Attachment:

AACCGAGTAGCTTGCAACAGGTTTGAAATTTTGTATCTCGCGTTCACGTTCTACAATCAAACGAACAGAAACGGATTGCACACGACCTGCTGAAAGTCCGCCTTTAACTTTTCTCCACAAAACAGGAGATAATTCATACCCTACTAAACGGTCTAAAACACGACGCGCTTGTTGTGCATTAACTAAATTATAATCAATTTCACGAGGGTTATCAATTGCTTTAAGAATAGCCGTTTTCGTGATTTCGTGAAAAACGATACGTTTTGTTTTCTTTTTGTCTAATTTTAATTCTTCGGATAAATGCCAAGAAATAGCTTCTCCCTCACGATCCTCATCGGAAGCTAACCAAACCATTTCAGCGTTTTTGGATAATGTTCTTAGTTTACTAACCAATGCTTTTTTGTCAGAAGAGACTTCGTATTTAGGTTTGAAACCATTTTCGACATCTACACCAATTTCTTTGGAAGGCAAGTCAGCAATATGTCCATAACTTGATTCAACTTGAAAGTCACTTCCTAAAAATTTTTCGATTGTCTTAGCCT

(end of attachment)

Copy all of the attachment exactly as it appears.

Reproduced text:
AACCGAGTAGCTTGCAACAGGTTTGAAATTTTGTATCTCGCGTTCACGTTCTACAATCAAACGAACAGAAACGGATTGCACACGACCTGCTGAAAGTCCGCCTTTAACTTTTCTCCACAAAACAGGAGATAATTCATACCCTACTAAACGGTCTAAAACACGACGCGCTTGTTGTGCATTAACTAAATTATAATCAATTTCACGAGGGTTATCAATTGCTTTAAGAATAGCCGTTTTCGTGATTTCGTGAAAAACGATACGTTTTGTTTTCTTTTTGTCTAATTTTAATTCTTCGGATAAATGCCAAGAAATAGCTTCTCCCTCACGATCCTCATCGGAAGCTAACCAAACCATTTCAGCGTTTTTGGATAATGTTCTTAGTTTACTAACCAATGCTTTTTTGTCAGAAGAGACTTCGTATTTAGGTTTGAAACCATTTTCGACATCTACACCAATTTCTTTGGAAGGCAAGTCAGCAATATGTCCATAACTTGATTCAACTTGAAAGTCACTTCCTAAAAATTTTTCGATTGTCTTAGCCT